Employers these days seem to feel they have plenty of employees — maybe even too many as the economy slows down. That’s what’s driving layoffs of tens of thousands of workers in tech, banking and other industries.
But executives should be careful about making deep cuts. Because as the last three years have reminded us, having too few workers is almost always worse than having too many. When organizations are shorthanded, morale plunges and profits suffer. And companies often end up investing immense time and effort to rebuild their workforces not long after whittling them down.
“The good companies, whether they’re slightly understaffed or slightly overstaffed, if they’ve got that culture of innovation they will do really well in a recession,” says Angie Kamath, dean of the New York University School of Professional Studies. It’s less about precise staffing levels and more about factors like product mix and pricing strategy.
A firm that’s slightly overstaffed should consider what to do with that capacity rather than panicking and jettisoning people they have worked hard to hire. “The research has been incredibly consistent that layoffs are not good,” Kamath warns, ticking off a host of ills from bad PR to increased turnover among remaining employees.
Businesses contemplating job cuts might consider the experience of the retail industry, which for years sought to keep staff levels as lean as possible. Algorithms helped them predict periods of high and low demand and make sure stores had “just enough” staff at those times — in theory, freeing them from having to employ quite as many workers.
Yet focusing so much on optimizing worker numbers left stores painfully understaffed during the busiest periods. A 2014 study in the journal Production and Operations Management looked at 41 stores of an (anonymized) large retail chain.
The researchers, led by Vidya Mani of University of Virginia’s Darden School of Business, found all 41 locations were chronically shorthanded during peak hours. Adding staff during those times would have resulted in an increase in sales and profitability, the researchers concluded.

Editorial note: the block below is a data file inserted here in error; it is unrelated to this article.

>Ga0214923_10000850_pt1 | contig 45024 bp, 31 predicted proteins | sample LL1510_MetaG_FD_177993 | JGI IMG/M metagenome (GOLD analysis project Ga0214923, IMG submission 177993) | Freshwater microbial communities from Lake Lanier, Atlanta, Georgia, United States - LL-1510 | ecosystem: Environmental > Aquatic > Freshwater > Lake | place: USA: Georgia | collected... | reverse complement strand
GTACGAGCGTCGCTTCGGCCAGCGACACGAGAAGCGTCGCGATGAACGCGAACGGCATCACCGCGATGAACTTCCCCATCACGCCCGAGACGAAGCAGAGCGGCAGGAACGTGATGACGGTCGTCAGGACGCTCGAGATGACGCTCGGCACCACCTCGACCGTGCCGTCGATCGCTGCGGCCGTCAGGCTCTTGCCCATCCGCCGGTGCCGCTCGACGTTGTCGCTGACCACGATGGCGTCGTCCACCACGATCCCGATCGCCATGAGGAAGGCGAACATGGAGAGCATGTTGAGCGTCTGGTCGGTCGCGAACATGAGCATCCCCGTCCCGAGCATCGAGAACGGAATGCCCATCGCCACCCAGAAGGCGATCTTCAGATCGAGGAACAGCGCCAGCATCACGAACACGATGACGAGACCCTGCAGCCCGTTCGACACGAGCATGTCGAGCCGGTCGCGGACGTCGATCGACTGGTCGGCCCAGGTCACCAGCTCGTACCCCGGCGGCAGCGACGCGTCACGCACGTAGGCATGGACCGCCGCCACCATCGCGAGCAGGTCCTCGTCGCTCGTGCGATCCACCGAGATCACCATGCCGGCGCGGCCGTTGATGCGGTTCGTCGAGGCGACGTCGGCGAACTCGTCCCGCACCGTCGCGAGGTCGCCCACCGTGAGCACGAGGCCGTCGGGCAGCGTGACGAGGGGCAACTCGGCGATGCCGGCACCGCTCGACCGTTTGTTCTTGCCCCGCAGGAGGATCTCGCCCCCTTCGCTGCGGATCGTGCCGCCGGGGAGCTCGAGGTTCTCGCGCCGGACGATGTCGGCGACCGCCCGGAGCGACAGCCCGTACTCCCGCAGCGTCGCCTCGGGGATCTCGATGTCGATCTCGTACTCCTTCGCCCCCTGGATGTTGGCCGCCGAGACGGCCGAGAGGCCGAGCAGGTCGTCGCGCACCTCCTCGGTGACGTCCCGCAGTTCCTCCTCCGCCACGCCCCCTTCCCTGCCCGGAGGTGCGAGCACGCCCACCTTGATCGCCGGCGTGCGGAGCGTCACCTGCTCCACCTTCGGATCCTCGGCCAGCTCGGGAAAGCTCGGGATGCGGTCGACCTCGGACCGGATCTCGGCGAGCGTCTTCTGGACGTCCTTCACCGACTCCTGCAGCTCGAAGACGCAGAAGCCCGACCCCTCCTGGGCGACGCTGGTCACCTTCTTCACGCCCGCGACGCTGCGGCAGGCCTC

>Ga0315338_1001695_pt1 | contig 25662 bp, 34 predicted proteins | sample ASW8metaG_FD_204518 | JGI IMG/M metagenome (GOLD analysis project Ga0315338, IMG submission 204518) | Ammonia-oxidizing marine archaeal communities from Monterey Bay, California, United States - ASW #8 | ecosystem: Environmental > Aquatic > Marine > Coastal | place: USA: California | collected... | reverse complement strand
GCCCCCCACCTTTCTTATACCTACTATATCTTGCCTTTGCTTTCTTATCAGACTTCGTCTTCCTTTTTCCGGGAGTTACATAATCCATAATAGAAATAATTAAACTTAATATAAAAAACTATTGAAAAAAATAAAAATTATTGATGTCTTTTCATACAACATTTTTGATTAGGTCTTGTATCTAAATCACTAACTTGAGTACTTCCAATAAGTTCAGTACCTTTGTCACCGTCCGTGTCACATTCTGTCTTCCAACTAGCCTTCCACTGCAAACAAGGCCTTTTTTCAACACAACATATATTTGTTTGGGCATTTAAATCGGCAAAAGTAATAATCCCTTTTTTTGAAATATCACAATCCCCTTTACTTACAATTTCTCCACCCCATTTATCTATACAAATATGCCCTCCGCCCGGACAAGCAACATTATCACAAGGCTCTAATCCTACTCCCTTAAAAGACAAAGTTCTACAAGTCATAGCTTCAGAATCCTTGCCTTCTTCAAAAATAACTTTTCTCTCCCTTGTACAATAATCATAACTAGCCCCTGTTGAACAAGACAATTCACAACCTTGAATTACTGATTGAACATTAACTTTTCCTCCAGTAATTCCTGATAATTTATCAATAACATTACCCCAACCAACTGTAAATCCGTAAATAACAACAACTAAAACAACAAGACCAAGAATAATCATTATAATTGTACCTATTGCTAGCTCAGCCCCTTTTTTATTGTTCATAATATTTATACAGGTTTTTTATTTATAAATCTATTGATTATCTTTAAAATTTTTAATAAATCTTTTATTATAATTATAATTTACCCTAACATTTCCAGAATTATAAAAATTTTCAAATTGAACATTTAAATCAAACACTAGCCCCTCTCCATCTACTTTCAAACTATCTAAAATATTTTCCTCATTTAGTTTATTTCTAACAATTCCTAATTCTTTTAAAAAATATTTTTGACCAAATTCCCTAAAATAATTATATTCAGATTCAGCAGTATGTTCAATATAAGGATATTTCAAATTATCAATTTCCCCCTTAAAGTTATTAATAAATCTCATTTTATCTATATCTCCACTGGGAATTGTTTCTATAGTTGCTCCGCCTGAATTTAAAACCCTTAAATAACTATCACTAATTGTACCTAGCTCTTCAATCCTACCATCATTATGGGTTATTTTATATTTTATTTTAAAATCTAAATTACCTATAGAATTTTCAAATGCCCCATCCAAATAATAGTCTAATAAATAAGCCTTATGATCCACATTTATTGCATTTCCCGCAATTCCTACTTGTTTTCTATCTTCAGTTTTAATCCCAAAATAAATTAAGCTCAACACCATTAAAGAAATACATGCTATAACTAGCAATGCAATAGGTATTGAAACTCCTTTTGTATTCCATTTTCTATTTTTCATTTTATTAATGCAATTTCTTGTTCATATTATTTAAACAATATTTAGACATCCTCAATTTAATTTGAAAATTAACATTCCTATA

The problems of understaffing go beyond lost sales, argue Zeynep Ton and Amanda Silver of the Good Jobs Institute, a nonprofit that works with companies in low-wage service industries to simultaneously improve financial performance and job stability.
The work draws from Massachusetts Institute of Technology professor Ton’s research that shows, among other things, the perils of being too lean. Understaffing creates waste: When there aren’t enough people to move pallets of groceries from trucks to warehouses, the food spoils. It angers customers: When they can’t get the help they need quickly, they get fed up and take their business elsewhere. It creates inefficiency: Inventory becomes disorganized, making it tougher for workers to find what they need quickly.
In health care, where staffing levels have been a problem for decades, understaffing can be life-threatening. Studies have linked low staff levels in hospitals to worse outcomes for patients — specifically, in a hospital without enough workers, patients are more likely to contract an infection (because of things like decreased handwashing by frazzled staff). They also are less likely to get the right dose of medication and generally more likely to die. Nurses in such hospitals are more prone to feeling burned out and less inclined to recommend their hospital to friends and family who get sick.